Lewis Hamilton was a rookie sensation this season. Unfortunately for his McLaren Formula One team, he was not the only revelation they had to deal with.
In a championship that was as thrilling and competitive on the track as it was bad-tempered and scandal-ridden off it, McLaren attracted controversy just as easily as their 22-year-old stepped into the limelight.
Spying revelations, a record US$100-million fine, in-fighting, feuds, points deductions and appeals meant the Mercedes-powered team were in the thick of it from start to finish.
They could have won everything. Instead, they went from one drama to another and a great team with one of the proudest records in the sport ended up beaten, humiliated and forced into an abject apology.
While Ferrari celebrated former McLaren driver Kimi Raikkonen's stunning first title, McLaren parted company with double world champion Fernando Alonso who headed back to a future with his first love Renault.
It was one of the best of championships, with Finland's Raikkonen clawing back a 17-point deficit to win a three-way battle in the final race to take the title by a single point, and the worst of advertisements for a sport beset by tawdry spy scandals and legal arguments.
Not that the powers-that-be, who could barely have scripted a more thrilling finale, were too troubled by the commotion.
"This world championship was a bit different to normal, with all the scandals and so on," said Formula One's commercial supremo Bernie Ecclestone in a typically deadpan foreword to the official review of the season.
"The spy story kept people talking. I wish it hadn't happened, but it did and we lived with it. And that's what it's all about really, the public like to read about things like that."
The irony was that McLaren started the season determined to shrug off their grey, aloof image and replace it with something livelier.
They had a dream pairing in Britain's Hamilton and Spain's Alonso, who expected to be hailed as the man to restore the fortunes of a team that failed to win a race in 2006.
By September, it was all in tatters.
The revelations had begun when an unnamed employee of a photocopy shop near McLaren's Woking factory told Ferrari in June that someone had come in seeking to copy a 780-page dossier of the Italian team's top-secret technical information.
That person turned out to be the wife of McLaren chief designer Mike Coughlan.
Within months, McLaren had been fined and stripped of all their constructors' points.
Ferrari's Nigel Stepney, accused of sabotage and feeding secrets to his team's greatest rival, and Coughlan became the talk of the paddock for all the wrong reasons. Both remain subject to legal action by Ferrari.
Yet while McLaren suffered, Renault escaped sanction in a second spy hearing after the end of the season that found them guilty of having McLaren secrets.
That puzzled many but Max Mosley, president of the governing International Automobile Federation (FIA), doubted whether all the dramas would leave any lasting damage.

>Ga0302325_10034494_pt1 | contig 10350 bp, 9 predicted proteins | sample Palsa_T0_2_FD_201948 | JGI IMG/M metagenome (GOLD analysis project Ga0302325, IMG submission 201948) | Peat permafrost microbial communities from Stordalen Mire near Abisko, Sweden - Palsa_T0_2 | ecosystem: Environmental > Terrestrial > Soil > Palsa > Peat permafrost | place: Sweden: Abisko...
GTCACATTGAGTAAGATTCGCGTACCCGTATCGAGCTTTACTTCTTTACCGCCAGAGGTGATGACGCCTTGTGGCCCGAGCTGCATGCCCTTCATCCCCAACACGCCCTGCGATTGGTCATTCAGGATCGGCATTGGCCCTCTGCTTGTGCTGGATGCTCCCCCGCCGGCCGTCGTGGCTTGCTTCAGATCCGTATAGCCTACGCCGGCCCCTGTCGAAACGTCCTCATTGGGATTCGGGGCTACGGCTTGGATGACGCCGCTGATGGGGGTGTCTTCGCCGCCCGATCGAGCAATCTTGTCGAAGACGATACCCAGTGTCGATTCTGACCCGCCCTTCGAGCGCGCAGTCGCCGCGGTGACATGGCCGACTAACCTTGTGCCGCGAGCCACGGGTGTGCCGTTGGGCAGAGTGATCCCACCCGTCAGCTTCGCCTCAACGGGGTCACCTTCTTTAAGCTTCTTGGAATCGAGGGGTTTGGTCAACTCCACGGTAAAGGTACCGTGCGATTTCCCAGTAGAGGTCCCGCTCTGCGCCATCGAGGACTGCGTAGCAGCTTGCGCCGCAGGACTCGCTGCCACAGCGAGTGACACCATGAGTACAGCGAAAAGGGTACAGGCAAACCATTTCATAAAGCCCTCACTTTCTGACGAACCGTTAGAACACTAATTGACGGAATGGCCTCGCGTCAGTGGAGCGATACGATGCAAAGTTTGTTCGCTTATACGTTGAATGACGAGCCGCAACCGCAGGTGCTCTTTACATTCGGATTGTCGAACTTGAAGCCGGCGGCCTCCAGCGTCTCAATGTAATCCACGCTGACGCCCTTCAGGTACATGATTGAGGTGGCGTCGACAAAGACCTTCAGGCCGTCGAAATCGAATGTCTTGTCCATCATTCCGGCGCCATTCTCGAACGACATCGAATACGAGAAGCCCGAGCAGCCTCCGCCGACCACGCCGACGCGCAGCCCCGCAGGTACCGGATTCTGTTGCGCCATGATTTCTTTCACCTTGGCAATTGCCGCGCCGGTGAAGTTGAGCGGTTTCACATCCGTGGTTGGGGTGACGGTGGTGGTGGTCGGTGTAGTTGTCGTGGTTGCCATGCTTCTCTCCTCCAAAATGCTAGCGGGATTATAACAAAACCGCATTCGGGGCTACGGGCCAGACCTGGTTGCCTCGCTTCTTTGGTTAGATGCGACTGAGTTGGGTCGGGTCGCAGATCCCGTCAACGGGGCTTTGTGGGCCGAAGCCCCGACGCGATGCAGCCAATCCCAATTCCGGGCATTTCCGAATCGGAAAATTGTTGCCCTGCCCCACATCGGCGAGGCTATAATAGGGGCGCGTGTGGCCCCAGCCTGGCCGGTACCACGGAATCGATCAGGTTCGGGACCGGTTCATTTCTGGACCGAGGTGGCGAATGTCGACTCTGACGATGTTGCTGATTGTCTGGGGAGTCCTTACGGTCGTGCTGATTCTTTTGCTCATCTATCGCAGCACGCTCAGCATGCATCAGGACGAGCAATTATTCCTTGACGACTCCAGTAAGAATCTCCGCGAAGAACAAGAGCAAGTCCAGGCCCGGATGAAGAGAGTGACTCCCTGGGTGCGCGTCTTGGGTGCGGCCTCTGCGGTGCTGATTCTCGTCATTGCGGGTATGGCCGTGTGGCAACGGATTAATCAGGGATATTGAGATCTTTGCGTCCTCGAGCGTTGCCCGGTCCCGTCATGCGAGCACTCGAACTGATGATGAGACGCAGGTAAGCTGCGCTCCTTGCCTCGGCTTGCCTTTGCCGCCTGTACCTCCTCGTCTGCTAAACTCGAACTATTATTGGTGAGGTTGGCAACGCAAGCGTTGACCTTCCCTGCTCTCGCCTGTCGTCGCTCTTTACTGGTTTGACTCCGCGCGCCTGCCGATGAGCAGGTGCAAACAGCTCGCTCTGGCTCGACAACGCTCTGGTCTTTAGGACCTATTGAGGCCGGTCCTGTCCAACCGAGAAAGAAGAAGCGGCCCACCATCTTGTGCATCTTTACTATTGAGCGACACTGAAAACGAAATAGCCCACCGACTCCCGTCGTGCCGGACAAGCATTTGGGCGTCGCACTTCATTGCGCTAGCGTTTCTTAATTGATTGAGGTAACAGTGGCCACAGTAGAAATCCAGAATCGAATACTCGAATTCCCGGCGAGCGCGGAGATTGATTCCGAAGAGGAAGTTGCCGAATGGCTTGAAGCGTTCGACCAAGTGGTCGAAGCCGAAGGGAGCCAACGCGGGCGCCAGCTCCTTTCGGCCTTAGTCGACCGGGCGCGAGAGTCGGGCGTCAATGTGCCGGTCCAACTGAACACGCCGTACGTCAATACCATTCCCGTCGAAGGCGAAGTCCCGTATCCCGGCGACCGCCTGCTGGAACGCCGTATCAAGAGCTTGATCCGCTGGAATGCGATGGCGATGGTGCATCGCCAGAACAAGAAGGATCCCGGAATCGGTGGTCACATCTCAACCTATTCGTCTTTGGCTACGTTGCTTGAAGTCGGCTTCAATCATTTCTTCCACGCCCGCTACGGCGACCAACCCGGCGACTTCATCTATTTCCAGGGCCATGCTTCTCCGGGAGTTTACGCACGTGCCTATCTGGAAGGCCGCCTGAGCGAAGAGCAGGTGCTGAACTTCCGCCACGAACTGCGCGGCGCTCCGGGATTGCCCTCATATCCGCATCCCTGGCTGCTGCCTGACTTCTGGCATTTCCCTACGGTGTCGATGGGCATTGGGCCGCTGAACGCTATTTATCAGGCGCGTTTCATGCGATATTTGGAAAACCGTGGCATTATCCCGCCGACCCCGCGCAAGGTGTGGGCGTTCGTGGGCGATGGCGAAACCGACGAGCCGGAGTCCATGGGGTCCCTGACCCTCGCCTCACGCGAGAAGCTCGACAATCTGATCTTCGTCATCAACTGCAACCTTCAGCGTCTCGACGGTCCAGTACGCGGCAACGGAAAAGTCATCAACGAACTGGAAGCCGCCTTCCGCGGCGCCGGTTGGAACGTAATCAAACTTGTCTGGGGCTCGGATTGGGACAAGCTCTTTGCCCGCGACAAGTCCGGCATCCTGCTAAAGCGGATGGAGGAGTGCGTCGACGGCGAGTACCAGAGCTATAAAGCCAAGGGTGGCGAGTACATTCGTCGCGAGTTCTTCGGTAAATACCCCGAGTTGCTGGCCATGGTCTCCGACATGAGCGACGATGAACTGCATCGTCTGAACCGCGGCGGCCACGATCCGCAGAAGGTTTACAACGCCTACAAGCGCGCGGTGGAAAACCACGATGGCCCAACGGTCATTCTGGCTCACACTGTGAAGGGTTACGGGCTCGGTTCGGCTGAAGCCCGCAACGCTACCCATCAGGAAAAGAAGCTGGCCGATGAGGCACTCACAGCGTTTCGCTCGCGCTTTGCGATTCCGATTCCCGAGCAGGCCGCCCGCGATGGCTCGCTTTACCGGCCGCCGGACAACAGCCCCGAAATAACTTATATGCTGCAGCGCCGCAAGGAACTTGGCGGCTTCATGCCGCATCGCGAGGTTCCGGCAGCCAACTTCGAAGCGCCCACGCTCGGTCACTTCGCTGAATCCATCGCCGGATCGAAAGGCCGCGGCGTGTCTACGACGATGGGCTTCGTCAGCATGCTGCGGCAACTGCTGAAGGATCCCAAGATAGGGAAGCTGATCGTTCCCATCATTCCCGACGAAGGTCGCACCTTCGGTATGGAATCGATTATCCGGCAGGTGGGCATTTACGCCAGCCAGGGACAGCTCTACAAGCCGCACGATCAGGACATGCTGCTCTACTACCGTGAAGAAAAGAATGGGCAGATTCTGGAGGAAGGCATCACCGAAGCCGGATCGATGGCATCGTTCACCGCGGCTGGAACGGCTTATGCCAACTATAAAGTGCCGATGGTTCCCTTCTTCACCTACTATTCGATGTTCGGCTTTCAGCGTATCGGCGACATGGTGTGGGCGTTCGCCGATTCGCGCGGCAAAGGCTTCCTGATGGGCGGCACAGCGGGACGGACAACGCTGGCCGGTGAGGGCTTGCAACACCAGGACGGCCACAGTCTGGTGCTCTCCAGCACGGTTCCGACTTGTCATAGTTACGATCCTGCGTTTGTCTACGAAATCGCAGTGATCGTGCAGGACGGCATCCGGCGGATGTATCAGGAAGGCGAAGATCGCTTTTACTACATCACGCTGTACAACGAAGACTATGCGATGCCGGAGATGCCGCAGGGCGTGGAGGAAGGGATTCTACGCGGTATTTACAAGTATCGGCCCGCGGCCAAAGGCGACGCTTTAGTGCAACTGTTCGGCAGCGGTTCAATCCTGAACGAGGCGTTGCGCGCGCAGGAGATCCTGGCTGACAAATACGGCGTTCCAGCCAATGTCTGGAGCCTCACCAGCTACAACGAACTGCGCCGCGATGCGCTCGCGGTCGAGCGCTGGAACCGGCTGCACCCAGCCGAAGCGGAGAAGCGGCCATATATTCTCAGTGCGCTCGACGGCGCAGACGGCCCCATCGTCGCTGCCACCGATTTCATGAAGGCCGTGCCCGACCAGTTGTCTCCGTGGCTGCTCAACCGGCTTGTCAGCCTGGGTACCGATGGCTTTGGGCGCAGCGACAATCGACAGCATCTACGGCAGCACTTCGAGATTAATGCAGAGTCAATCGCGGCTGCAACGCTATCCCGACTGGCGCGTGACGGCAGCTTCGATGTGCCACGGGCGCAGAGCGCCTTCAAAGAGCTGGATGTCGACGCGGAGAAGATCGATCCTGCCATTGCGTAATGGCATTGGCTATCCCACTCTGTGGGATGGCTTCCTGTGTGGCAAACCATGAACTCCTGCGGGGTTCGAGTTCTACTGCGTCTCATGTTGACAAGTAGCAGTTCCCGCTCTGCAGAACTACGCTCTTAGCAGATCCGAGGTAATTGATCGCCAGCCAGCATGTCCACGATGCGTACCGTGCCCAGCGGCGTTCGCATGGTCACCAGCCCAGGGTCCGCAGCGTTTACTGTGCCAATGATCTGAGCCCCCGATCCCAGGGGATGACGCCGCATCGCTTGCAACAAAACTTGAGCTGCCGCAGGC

"In fact it has raised public awareness," he said in a recent interview.
"That's always the paradox. When there's some big row, it tends to gain the attention of a public that wouldn't normally follow F1. So in that sense it's been positive.
"What's very important is that people believe the spying has been stopped and will continue to be stopped. Then it does no harm at all."
Even if Ferrari had to wait several weeks after the end of the season to be sure of both titles, thanks to a McLaren appeal that was ultimately thrown out, they had plenty to celebrate.
Raikkonen, with Brazilian team mate Felipe Massa allowed to race him freely, stepped into the shoes of retired seven-times champion Michael Schumacher and won more races than anyone else.
He even found time to take part in a powerboat race in Finland while disguised in a gorilla suit.
Those who suspected Ferrari would go into decline following the departure of Schumacher and technical director Ross Brawn were wrong. By mid-season, the great German was almost a distant memory while Brawn was preparing to return with Honda.
Hamilton, the first black Formula One driver, made sure Schumacher was not missed. The British youngster opened his career with an unprecedented rookie performance of nine podiums in a row and four wins.
Like Tiger Woods in golf before him, Hamilton showed a composure and maturity that made his talent the talking point rather than his race.
He led the championship from the third race to the last, his success reflected in his relationship with Alonso - who also had some electrifying races - becoming increasingly tense.
Never before in 58 years of the championship had a driver come as close as Hamilton did to winning the title at the first attempt. He still beat Alonso overall, despite finishing level on points.
If a combination of inexperience, over-confidence, bad luck and the mistakes of his team cost Hamilton the crown, then Alonso could argue that he was equally thwarted only by McLaren's refusal to focus their efforts on him.
The bad blood between the Spaniard and his team became another major talking point, with the two sides barely speaking to each other after a stand-up row in Hungary in August.
Nobody outside McLaren and Ferrari stood on top of the podium, with former champions Renault falling back down the pecking order while BMW Sauber emerged as a third force with Germany's Nick Heidfeld and Poland's Robert Kubica.
Kubica provided a reminder that, despite all the controversies and accusations, Formula One could have had it a lot worse in 2007.
The Pole speared into a concrete wall in Canada and, thanks to ever improving safety measures, emerged unscathed.